GVS Magazine Desk |
Over the past three decades, Shakil Saigol has emerged as a uniquely placed personality on the art scene in Pakistan. His career presents numerous problems. Born in Calcutta, raised in Lahore, lived in Rawalpindi and settled in Karachi – Shakil’s life spans the geographical spread of the northern subcontinent in ways that artists can barely imagine.
His canvas stretches from the nomadic heartland of Central Asia through the Mughal mosques and tombs of Lahore and Thatta, towards the intricate stone temples of Ajanta and Ellora, reaching an apex at the temples of Khajuraho and Mahabalipuram.
He lovingly accesses art and material culture from the tenth to the nineteenth centuries, dwelling on the pigmentations of sculptural stone in temples –the rich maroons, browns and ochre and Kashan pinks, creamy whites, burnished orange, radiant greens– to the glowing abrash pigmentations of rose madder and indigo blue in textiles and rugs spanning the Nomadic, Muslim and Hindu traditions of Central and South Asia – The range of his artistic palette is vast but he largely confines himself to a field of vegetable and mineral pigmentation utilized by artists and craftsmen in the pre-modern period.
There is little evidence of the electronic eye-catching colors which infiltrate contemporary South Asian art. Instead his aesthetics reference a world bygone, which brings to his work a vitality that has led art critics in Pakistan to erroneously categorize him as a ‘contemporary’ artist which Shakil Saigol definitely isn’t.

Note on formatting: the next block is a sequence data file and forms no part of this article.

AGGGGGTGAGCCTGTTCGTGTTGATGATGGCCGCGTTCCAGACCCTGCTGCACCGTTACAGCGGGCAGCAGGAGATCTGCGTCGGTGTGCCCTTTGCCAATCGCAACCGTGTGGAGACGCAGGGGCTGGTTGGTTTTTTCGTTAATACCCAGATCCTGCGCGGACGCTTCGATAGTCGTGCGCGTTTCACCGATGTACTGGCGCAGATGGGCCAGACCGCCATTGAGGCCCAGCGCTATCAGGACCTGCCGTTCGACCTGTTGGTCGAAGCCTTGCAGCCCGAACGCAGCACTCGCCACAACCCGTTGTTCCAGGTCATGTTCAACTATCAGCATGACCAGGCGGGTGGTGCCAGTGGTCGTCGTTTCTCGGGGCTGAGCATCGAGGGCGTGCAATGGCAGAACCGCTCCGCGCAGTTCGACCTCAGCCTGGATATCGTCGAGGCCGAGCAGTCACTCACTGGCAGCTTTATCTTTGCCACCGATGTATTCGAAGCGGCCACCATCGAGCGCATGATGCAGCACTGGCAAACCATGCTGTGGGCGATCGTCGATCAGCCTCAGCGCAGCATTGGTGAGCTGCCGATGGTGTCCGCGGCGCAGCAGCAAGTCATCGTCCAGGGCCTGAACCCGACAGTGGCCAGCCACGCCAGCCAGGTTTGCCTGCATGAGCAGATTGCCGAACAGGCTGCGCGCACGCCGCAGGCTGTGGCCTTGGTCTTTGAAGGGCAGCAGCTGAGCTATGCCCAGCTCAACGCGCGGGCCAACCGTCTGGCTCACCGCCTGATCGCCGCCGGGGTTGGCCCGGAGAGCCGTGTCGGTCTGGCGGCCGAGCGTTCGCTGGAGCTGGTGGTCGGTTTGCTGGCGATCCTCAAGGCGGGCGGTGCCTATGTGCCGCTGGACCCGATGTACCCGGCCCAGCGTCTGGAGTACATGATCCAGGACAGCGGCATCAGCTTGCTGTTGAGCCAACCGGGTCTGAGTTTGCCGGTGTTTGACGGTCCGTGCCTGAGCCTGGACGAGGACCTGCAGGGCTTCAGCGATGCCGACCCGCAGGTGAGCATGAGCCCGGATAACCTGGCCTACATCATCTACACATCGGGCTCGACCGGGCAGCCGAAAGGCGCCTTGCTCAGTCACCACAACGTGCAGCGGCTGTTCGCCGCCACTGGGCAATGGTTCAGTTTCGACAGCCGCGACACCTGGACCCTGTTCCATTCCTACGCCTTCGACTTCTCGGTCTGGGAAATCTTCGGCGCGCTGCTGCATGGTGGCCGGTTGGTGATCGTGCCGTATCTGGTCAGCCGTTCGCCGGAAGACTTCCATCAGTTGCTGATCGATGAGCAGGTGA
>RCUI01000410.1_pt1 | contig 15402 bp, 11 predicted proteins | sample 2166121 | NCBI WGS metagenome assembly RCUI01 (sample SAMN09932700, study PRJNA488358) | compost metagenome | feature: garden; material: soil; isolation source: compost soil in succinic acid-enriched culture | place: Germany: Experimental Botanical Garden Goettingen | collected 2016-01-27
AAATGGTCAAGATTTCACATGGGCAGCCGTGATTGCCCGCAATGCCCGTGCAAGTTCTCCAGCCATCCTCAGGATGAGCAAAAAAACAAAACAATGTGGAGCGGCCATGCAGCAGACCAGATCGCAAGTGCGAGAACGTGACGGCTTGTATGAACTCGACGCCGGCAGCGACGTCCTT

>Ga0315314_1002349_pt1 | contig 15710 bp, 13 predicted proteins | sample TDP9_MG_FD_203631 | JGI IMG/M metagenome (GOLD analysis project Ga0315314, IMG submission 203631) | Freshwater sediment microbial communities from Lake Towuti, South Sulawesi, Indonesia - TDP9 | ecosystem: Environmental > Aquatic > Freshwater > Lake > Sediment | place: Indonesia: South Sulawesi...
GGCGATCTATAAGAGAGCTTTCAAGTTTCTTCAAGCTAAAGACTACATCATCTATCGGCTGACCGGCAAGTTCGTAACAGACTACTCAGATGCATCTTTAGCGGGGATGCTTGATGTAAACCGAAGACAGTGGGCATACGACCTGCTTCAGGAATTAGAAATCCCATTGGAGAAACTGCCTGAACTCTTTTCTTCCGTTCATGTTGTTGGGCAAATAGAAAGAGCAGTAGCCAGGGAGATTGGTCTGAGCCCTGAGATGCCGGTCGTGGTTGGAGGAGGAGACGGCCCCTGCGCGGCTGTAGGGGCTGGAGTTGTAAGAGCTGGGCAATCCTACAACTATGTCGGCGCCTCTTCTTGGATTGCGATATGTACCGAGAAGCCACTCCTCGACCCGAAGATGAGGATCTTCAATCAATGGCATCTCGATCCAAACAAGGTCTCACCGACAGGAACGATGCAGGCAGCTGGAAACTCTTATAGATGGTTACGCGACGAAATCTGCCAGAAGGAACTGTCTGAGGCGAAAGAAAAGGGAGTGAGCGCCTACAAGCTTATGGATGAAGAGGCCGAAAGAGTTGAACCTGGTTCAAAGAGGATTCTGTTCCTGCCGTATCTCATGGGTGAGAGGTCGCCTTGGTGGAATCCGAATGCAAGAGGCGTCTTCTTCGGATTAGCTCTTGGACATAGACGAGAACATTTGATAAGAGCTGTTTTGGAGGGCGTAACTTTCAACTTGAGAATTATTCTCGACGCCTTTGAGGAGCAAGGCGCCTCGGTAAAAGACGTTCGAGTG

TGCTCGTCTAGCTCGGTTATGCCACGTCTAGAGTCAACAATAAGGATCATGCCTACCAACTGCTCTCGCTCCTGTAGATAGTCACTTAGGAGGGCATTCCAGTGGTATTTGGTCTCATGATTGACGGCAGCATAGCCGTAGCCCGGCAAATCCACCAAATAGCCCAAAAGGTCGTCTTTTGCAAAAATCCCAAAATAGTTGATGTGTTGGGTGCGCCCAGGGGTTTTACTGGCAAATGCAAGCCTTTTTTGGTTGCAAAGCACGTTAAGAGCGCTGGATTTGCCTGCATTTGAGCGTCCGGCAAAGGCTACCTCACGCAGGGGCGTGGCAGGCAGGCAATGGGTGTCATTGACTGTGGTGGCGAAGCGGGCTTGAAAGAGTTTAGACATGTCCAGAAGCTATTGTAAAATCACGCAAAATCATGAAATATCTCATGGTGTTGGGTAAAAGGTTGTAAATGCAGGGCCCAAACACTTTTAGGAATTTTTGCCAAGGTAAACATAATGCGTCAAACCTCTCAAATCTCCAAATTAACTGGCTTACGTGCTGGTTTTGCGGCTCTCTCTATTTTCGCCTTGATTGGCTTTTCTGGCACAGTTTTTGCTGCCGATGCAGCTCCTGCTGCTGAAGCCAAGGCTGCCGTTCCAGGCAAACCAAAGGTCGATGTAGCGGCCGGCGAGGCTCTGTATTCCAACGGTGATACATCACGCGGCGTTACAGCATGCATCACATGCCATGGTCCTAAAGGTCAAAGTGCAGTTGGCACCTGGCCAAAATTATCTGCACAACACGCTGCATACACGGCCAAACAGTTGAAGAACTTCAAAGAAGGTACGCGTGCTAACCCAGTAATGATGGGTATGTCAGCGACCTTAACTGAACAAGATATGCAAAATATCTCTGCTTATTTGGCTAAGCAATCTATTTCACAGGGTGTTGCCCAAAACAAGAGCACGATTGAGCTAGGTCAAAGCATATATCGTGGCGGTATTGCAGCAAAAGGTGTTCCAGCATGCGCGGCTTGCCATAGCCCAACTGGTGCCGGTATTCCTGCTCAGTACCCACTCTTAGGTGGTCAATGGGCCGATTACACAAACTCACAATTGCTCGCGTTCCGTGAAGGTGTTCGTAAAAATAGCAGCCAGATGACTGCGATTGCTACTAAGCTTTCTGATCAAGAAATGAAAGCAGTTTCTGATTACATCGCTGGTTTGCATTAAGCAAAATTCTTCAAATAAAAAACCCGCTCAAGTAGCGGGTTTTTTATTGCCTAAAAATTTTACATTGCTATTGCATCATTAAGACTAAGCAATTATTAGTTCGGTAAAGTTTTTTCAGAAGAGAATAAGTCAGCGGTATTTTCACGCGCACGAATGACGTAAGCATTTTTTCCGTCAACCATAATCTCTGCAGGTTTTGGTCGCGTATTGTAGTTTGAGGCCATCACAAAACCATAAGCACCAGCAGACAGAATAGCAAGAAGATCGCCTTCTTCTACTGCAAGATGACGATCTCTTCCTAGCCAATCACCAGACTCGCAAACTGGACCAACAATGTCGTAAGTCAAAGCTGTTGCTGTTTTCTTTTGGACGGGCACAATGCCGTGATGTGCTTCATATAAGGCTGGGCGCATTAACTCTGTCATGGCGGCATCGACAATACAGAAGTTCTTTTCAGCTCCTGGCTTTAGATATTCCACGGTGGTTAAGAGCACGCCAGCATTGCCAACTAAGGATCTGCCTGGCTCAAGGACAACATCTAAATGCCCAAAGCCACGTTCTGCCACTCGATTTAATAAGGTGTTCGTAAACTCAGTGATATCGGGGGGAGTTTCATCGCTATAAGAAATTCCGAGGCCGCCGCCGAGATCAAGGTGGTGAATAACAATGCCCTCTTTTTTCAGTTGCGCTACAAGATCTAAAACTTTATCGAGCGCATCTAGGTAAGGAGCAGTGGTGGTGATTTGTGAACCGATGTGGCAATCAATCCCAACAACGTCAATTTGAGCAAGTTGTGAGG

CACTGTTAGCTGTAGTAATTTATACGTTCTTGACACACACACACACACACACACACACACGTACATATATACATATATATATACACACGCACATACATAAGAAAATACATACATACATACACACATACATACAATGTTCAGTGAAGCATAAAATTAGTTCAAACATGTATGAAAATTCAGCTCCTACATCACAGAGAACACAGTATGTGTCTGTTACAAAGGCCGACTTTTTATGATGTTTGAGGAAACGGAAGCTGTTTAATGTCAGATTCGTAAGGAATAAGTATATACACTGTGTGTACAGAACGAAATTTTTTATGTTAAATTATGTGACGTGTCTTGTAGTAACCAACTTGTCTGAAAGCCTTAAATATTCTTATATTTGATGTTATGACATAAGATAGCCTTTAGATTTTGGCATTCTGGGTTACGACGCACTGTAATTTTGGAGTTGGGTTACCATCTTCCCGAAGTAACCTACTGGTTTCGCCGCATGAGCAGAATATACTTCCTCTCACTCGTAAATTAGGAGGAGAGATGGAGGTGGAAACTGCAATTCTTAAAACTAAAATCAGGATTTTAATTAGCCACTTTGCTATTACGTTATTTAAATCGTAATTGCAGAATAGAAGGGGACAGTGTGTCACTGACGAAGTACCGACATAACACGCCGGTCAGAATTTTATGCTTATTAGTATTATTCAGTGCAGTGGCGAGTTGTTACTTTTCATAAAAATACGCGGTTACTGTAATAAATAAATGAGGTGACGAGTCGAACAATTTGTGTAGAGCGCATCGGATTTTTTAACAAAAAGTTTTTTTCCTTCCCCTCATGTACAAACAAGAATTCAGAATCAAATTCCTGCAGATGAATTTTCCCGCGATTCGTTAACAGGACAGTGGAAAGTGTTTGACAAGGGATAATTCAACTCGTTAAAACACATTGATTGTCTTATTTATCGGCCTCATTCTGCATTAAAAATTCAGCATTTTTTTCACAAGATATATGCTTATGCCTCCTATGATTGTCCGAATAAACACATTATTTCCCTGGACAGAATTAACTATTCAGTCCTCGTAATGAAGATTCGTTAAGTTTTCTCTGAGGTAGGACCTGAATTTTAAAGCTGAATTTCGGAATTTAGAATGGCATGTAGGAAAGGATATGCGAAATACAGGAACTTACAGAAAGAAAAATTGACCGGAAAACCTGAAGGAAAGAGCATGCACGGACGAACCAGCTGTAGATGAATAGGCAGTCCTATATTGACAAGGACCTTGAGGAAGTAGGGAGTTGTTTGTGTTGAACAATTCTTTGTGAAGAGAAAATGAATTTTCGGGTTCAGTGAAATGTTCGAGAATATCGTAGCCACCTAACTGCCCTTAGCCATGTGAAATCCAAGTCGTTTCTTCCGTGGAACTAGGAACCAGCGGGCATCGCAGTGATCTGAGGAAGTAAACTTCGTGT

To try and place him in the pantheon of Pakistani art, one would have to relegate to him the position of an artist who endeavors to combine elements of twentieth-century portraiture – sometimes imbued with an element of photorealism – with an intricate nineteenth-century colonial style that was used for documentation of textiles and handicrafts.
A magical variant of the Crystal Palace Great Exhibition in nineteenth-century London, re-emerging as a new face of late-twentieth-century art in Pakistan.
Now in his mature years comes the Abhinaya series. The title of the exhibition reads: An Alphabet of Anguish and Ecstasy. But why Abhinaya? Is Shakil veering towards Sanskritized concepts of philosophy that were fashionable in art circles prior to 1947?
Is there any linkage of Saigol’s art to the output of Atiya Faizi? Faizi along with Samuel Binyamin – subsequently renamed Faizi Rahamin – moved to Karachi at Mr.Jinnah’s request from their Malabar Hills residence and set up the Gosha-e-Adab in Karachi to house their collection on sub-continental dance, Indian textiles and portraits by Faizi in the tradition of his teacher, John Singer Sargent.
Shakil’s artistic references clearly reach out towards such pre-occupations, but his take on such references is individual and distinctive. He combines them into his works, setting up a new framework of reference by which such objects and activities become the lifeblood of his artistic oeuvre.